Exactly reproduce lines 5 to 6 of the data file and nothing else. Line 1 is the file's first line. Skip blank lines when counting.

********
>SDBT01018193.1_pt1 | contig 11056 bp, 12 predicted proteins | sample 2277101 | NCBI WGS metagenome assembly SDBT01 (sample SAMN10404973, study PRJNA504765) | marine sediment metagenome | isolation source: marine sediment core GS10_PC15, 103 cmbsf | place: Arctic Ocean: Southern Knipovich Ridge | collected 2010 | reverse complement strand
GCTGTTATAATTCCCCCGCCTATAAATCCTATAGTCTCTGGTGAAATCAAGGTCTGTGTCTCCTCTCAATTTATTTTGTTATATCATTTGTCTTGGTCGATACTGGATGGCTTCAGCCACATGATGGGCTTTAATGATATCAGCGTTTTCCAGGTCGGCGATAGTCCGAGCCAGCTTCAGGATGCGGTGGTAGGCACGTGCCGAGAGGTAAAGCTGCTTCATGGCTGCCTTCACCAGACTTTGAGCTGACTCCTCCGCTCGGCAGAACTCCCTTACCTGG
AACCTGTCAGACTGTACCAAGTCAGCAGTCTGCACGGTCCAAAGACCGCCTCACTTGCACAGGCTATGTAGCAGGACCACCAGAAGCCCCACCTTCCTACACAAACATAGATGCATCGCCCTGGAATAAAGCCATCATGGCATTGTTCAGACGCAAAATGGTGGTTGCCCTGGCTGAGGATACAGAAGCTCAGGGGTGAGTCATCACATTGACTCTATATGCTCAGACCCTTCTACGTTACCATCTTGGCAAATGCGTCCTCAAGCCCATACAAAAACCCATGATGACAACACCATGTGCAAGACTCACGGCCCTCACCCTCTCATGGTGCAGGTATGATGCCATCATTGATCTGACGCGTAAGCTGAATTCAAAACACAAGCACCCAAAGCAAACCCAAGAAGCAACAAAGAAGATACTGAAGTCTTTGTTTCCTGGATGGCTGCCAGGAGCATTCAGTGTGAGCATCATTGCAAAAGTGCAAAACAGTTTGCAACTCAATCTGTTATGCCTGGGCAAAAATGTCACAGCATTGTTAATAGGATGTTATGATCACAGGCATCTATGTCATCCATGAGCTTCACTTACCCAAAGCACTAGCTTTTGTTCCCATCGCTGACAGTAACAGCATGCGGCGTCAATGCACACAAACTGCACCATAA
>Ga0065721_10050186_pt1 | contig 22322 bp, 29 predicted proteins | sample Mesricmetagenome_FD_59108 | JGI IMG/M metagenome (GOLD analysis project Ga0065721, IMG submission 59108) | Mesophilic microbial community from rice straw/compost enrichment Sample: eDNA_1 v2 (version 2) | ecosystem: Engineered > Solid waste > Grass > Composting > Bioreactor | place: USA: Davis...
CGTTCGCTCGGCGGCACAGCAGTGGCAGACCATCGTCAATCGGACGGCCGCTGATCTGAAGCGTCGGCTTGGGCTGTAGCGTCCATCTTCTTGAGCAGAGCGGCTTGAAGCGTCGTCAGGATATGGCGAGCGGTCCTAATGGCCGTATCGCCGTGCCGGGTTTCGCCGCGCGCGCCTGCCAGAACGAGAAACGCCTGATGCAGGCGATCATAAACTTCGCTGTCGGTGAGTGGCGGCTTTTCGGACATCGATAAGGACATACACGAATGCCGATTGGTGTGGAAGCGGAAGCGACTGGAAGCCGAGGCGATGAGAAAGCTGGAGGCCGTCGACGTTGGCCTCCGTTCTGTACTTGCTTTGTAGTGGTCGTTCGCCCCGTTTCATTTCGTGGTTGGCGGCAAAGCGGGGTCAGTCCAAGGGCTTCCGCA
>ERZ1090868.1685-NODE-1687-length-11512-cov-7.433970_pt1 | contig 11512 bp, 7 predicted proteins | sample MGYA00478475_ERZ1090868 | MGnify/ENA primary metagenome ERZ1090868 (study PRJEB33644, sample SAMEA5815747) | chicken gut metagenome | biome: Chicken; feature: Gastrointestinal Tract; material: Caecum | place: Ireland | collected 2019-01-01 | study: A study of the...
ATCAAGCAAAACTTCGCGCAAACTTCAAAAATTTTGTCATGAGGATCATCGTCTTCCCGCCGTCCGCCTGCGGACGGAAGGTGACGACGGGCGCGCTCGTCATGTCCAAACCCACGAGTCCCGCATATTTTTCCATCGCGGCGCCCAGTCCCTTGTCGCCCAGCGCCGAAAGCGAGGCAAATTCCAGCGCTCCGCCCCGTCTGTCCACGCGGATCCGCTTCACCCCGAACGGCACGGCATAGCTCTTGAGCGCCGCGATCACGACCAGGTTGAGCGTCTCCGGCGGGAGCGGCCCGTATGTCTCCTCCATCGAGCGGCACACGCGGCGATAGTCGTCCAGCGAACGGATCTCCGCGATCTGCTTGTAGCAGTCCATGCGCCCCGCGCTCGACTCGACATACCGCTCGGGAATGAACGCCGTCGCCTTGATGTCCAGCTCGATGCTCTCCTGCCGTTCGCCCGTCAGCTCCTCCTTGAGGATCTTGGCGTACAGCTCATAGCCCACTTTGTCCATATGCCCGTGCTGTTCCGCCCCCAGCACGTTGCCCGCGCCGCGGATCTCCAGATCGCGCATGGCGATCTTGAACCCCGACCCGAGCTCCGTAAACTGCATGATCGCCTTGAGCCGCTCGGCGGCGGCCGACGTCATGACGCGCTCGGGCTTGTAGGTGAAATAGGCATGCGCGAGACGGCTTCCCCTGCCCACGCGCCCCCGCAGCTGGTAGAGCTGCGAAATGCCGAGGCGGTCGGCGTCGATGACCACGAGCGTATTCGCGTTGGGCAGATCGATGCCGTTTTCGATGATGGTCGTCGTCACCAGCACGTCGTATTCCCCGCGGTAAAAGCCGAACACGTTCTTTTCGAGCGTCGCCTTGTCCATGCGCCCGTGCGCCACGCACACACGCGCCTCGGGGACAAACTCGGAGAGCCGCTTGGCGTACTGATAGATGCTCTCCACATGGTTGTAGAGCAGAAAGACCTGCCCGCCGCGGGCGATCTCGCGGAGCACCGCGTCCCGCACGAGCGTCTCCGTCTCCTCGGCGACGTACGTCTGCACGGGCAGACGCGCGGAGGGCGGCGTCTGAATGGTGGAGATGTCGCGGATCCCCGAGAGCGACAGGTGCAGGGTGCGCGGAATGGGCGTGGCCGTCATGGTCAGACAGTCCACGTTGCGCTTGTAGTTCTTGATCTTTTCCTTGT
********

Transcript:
CGTTCGCTCGGCGGCACAGCAGTGGCAGACCATCGTCAATCGGACGGCCGCTGATCTGAAGCGTCGGCTTGGGCTGTAGCGTCCATCTTCTTGAGCAGAGCGGCTTGAAGCGTCGTCAGGATATGGCGAGCGGTCCTAATGGCCGTATCGCCGTGCCGGGTTTCGCCGCGCGCGCCTGCCAGAACGAGAAACGCCTGATGCAGGCGATCATAAACTTCGCTGTCGGTGAGTGGCGGCTTTTCGGACATCGATAAGGACATACACGAATGCCGATTGGTGTGGAAGCGGAAGCGACTGGAAGCCGAGGCGATGAGAAAGCTGGAGGCCGTCGACGTTGGCCTCCGTTCTGTACTTGCTTTGTAGTGGTCGTTCGCCCCGTTTCATTTCGTGGTTGGCGGCAAAGCGGGGTCAGTCCAAGGGCTTCCGCA
>ERZ1090868.1685-NODE-1687-length-11512-cov-7.433970_pt1 | contig 11512 bp, 7 predicted proteins | sample MGYA00478475_ERZ1090868 | MGnify/ENA primary metagenome ERZ1090868 (study PRJEB33644, sample SAMEA5815747) | chicken gut metagenome | biome: Chicken; feature: Gastrointestinal Tract; material: Caecum | place: Ireland | collected 2019-01-01 | study: A study of the...